New York State’s future will hold hotter summers, snowier winters, severe floods and a range of other symptoms of an environment in flux, according to the latest climate change predictions. That could mean disaster for waterfront communities like Sheepshead Bay.
“The past year was a good teachable moment in terms of the types of impacts we anticipate with climate change,” said Art DeGaetano, a climate expert from Cornell University and one of the authors of the report, in an AP article.
ClimAID, the 600-page report, was written by scientists from Cornell University, Columbia University and CUNY, and was funded by the New York State Energy Research and Development Authority. It was written with the intention of warning residents of weather changes so they can start preparing for it.
Waterfront communities like Sheepshead Bay are in jeopardy because of increasing sea levels. It was reported that the sea levels along the New York State coastline have increased at least a foot since 1990. It also mentioned in the report that minority- and low-income residents will be affected the most by these changes because they live in areas that are vulnerable to flooding.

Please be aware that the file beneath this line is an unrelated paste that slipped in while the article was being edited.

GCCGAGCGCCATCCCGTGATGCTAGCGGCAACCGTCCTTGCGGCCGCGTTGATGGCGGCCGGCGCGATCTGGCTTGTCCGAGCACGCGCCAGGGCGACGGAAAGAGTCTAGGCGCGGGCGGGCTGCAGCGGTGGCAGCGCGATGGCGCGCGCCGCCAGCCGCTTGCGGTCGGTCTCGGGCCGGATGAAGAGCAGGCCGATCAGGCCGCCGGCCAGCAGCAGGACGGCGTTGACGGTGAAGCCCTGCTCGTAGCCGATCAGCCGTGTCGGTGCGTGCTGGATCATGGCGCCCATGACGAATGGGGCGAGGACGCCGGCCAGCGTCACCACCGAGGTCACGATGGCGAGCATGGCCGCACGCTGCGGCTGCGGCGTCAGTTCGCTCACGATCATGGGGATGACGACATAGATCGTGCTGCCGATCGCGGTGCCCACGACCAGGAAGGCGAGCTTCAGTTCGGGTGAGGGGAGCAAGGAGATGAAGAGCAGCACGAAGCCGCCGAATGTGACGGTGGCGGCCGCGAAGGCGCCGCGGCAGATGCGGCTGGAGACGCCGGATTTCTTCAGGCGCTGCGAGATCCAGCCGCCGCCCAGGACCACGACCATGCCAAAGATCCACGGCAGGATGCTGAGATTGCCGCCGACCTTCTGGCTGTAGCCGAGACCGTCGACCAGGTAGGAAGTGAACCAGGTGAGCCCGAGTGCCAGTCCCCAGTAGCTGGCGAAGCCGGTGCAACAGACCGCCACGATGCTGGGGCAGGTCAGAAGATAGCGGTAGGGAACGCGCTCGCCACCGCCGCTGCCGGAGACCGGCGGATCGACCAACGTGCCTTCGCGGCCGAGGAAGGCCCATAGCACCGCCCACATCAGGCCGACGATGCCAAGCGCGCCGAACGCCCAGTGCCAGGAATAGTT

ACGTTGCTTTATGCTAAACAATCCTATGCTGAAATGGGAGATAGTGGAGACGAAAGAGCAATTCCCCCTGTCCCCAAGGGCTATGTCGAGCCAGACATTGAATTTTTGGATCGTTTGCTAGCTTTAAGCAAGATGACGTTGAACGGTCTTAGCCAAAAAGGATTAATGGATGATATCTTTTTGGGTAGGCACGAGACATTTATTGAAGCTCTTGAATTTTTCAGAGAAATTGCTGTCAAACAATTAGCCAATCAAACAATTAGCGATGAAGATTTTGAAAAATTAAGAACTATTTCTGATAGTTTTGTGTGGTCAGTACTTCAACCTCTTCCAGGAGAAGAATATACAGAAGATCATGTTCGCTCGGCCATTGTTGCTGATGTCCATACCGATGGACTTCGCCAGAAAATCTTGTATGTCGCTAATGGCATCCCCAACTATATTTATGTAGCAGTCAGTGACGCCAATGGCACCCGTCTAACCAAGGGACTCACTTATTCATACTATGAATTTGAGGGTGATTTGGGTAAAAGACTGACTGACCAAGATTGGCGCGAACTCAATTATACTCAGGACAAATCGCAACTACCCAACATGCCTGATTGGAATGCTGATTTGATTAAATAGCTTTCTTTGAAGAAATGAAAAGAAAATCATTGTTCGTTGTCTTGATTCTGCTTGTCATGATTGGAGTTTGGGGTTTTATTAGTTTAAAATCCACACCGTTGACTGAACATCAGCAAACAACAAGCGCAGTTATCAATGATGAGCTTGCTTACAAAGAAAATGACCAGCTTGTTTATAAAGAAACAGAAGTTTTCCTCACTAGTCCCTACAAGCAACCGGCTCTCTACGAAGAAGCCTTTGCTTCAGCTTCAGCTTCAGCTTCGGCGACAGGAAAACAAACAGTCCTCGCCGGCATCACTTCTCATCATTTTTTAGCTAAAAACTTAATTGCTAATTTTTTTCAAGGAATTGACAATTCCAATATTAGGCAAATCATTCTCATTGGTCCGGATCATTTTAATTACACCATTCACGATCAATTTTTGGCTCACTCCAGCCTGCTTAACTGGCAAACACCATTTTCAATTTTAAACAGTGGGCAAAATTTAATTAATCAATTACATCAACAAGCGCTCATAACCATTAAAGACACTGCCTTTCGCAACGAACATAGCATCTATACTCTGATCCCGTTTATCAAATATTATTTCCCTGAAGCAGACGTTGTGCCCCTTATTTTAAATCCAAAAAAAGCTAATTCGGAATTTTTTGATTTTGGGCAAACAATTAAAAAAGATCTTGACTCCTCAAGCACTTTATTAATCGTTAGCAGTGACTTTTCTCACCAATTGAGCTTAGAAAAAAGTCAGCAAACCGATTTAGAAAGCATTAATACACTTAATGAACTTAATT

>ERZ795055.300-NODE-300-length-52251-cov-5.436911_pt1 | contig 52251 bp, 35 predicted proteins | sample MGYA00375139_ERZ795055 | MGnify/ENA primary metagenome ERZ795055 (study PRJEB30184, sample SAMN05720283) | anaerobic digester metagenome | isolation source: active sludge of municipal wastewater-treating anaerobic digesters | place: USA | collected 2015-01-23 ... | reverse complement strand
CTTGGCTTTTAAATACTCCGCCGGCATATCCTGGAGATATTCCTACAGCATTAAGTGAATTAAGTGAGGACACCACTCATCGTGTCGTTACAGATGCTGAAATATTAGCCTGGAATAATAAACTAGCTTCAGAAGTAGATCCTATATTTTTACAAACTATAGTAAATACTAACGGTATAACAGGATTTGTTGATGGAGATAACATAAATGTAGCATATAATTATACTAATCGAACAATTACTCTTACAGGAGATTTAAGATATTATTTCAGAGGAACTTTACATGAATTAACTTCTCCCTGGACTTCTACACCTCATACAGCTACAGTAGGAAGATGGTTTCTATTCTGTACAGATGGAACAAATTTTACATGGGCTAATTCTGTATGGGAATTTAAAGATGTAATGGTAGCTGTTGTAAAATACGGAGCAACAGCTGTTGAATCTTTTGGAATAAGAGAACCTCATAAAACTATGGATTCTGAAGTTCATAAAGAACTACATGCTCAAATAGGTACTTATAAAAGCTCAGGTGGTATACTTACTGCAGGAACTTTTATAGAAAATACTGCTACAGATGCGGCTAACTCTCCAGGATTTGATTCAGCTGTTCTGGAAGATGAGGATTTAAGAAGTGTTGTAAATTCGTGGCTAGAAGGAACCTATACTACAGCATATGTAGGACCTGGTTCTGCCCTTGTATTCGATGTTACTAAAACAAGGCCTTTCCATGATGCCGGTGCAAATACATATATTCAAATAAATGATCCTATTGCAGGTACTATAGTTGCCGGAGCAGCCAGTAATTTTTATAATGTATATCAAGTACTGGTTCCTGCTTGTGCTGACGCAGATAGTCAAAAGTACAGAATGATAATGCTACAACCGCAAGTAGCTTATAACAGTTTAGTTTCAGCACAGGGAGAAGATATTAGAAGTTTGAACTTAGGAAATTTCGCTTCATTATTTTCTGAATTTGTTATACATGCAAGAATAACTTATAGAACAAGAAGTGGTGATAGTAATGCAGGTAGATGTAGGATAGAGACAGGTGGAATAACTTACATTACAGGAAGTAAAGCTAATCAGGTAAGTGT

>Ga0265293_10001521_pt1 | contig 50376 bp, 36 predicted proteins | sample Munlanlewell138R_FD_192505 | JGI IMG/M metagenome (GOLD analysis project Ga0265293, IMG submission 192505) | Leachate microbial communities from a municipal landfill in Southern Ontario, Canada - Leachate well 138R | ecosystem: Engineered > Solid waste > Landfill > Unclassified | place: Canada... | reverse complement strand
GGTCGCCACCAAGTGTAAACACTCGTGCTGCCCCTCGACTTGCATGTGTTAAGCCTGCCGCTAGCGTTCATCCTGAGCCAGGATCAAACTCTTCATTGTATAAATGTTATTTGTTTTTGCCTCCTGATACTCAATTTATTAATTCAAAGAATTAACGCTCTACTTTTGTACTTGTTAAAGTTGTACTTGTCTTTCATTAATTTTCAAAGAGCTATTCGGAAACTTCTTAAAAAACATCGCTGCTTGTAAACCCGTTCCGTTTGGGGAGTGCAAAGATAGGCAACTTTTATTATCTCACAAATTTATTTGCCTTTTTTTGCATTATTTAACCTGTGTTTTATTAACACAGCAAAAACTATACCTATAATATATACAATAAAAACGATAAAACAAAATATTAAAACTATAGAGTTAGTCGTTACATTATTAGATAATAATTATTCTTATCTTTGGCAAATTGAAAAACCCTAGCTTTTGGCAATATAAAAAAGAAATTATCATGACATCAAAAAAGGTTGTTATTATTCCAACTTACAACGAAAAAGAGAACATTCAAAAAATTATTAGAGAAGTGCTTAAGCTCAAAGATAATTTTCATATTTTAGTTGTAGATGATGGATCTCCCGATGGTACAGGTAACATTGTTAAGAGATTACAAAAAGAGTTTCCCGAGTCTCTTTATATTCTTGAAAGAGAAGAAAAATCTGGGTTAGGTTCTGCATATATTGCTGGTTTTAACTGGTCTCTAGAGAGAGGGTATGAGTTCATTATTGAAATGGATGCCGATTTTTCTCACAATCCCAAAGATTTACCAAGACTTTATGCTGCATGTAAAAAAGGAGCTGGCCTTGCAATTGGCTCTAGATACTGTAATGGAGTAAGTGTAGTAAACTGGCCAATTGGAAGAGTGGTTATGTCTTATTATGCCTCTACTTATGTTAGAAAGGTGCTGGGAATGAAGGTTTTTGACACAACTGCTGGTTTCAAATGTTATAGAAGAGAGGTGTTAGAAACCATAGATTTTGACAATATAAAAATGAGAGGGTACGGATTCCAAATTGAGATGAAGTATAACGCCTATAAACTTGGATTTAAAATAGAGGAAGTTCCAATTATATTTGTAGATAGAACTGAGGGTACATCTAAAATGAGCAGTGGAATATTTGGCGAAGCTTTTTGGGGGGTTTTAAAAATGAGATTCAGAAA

The AP article goes into some details explained in the report:
The study predicts average annual temperatures in New York state will rise by 4 to 9 degrees by 2080 and precipitation will rise by 5 to 15 percent, with most of it in the winter. It predicts that along the seacoast and tidal portion of the Hudson River, the sea level will rise by 1 to 5 inches by the 2020s and 8 to 23 inches by the 2080s. If melting of polar ice caps is factored in, sea level is projected to rise 37 to 55 inches by the 2080s, the report says.
“Climate change is already beginning to affect the people and resources of New York State, and these impacts are projected to grow,” said DeGaetano. “At the same time, the state has the potential capacity to address many climate-related risks, thereby reducing negative impacts and taking advantage of possible opportunities.”